The partisan liberal news site Talking Points Memo managed to be tougher on President Obama's Thursday speech in Maryland than reporter Mark Landler of the New York Times, at least in his initial online filing on Thursday afternoon, "Obama Defends Energy Policy, Hitting Back at Presidential Candidates ." TPM reporter Benjy Sarlin did the sort of aggressive fact-checking of Obama's claims that the Times reserves for Republican candidates and politicians.
Landler wrote for the Times:
...[Obama] delivered a notably sarcastic rebuttal to his Republican presidential challengers, particularly Newt Gingrich, who has promised, if elected, to bring down gas prices to $2.50 a gallon, and has ridiculed the president’s talk of making fuel from algae.
Without naming Mr. Gingrich, Mr. Obama said these gibes – by people “who are running for a certain office” – revealed a streak of ignorance similar to those who predicted that cars would not supplant horse-drawn buggies or that television would never elbow out radio.
“If some of these folks were around when Columbus set sail, they must have been founding members of the Flat Earth Society,” Mr. Obama said to a cheering crowd at Prince George’s Community College here. “They would not have believed the earth was round.”
Turning the spotlight on the remarks of his opponents may make sense because Mr. Obama’s defense of his role in rising gas prices rests on an uncomfortable claim: he cannot do much about it. It was a theme he struck again on Thursday.
Benjy Sarlin at Talking Points Memo  released his story an hour earlier but still managed some fact-checking the Times failed to do.
President Obama got a laugh out of a Maryland audience on Thursday when he mocked the Republican Party in a speech, comparing their skepticism of alternative energy to the “Flat Earth Society” in Christopher Columbus’ day and President Rutherford B. Hayes’ apparent dismissal of the telephone. But while Obama thinks the GOP is in need of a science lesson, he may need to bone up on history himself.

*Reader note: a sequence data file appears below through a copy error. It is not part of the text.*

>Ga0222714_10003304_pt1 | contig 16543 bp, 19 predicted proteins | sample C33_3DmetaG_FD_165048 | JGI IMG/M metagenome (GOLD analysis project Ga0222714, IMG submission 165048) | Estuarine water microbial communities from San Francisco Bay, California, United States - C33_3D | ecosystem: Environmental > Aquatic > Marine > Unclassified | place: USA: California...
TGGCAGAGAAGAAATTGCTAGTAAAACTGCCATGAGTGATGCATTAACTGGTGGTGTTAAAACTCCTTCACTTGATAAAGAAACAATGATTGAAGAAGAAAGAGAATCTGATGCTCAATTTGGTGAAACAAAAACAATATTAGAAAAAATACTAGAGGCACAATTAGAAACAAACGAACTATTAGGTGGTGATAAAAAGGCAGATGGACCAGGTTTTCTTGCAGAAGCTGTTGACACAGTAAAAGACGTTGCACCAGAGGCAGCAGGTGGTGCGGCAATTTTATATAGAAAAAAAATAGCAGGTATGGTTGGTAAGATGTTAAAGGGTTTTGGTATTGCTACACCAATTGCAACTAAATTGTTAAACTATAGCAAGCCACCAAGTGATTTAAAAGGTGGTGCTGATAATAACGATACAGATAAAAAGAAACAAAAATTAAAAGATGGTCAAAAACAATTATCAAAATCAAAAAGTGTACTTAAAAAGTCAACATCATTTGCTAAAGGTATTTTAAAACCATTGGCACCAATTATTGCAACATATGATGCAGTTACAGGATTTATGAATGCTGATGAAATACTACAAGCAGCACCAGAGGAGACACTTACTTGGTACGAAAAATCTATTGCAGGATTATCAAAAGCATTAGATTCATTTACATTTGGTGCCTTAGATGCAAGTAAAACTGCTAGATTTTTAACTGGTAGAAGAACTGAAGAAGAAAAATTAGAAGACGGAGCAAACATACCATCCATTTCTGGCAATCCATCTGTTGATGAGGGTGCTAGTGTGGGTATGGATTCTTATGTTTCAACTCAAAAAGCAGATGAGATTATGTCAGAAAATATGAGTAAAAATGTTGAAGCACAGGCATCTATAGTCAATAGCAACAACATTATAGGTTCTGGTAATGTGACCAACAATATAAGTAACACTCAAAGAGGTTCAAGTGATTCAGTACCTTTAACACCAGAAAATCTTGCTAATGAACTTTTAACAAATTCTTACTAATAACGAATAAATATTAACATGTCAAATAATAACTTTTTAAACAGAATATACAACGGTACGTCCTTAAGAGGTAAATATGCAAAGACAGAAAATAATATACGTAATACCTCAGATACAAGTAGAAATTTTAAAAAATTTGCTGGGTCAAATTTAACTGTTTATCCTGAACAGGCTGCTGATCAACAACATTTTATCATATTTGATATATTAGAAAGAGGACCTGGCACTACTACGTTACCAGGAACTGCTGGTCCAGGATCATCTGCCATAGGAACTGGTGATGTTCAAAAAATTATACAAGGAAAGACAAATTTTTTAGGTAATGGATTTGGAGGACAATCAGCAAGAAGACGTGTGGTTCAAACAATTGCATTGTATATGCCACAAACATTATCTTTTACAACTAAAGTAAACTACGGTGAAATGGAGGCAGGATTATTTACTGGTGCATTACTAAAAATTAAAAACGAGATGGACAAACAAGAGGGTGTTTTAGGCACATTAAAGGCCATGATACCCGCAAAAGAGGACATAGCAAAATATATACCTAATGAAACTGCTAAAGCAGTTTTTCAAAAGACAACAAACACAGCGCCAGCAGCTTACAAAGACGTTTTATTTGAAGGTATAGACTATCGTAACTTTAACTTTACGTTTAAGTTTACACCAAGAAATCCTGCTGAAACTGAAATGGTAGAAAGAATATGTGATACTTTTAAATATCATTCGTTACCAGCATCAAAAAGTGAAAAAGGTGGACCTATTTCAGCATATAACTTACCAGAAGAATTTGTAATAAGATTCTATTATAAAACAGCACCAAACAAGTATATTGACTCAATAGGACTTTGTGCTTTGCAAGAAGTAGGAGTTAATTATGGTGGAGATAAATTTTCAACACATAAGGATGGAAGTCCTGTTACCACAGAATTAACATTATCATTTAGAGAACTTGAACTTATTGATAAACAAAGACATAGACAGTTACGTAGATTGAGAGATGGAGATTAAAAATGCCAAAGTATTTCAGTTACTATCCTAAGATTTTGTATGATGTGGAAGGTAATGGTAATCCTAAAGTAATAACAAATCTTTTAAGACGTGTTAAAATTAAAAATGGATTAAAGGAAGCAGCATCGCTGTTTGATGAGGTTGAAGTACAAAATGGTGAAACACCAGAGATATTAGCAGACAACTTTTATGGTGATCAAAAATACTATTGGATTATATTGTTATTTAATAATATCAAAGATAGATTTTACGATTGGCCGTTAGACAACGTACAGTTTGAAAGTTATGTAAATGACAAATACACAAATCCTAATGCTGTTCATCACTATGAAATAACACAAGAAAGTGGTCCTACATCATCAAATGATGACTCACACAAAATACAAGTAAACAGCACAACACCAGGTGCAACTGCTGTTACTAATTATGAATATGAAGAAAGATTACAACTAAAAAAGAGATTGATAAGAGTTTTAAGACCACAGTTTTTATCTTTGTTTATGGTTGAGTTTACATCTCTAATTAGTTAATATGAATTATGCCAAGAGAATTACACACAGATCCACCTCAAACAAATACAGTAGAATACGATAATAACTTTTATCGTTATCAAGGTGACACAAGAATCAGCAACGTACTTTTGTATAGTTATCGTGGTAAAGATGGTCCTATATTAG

In mocking the GOP, Obama cited an anecdote about Hayes in which, upon using the telephone for the first time, he said, “It’s a great invention, but who would ever want to use one?”
“That’s why he’s not on Mount Rushmore,” Obama said. “He’s explaining why we can’t do something instead of why we can do something.”
But Nan Card, curator of manuscripts at the Rutherford B. Hayes Presidential Center in Ohio, told TPM that the nation’s 19th president was being unfairly tagged as a Luddite.
“He really was the opposite,” she said. “He had the first telephone in the White House. He also had the first typewriter in the White House. Thomas Edison came to the White House as well and displayed the phonograph. Photographing people who came to the White House and visited at dinners and receptions was also very important to him.”
Obama’s invocation of the “flat earth” theory in the context of Christopher Columbus’ journey across the ocean also contained some dubious (if incredibly widespread) history.
“If some of these folks were around when Columbus set sail, they must have been founding members of the Flat Earth Society,” Obama said. “They would not have believed that the world was round.”
In fact, historians have long contended that the notion Europeans widely believed the Earth was flat, let alone 15th century Spanish scholars, is a myth developed centuries later....
As far as muddled historic references go, Obama’s hardly the first presidential candidate to screw things up on the trail. But for an address specifically going after his opponents for their ignorance, it’s probably not great to have a “citation needed” banner on top of his speech.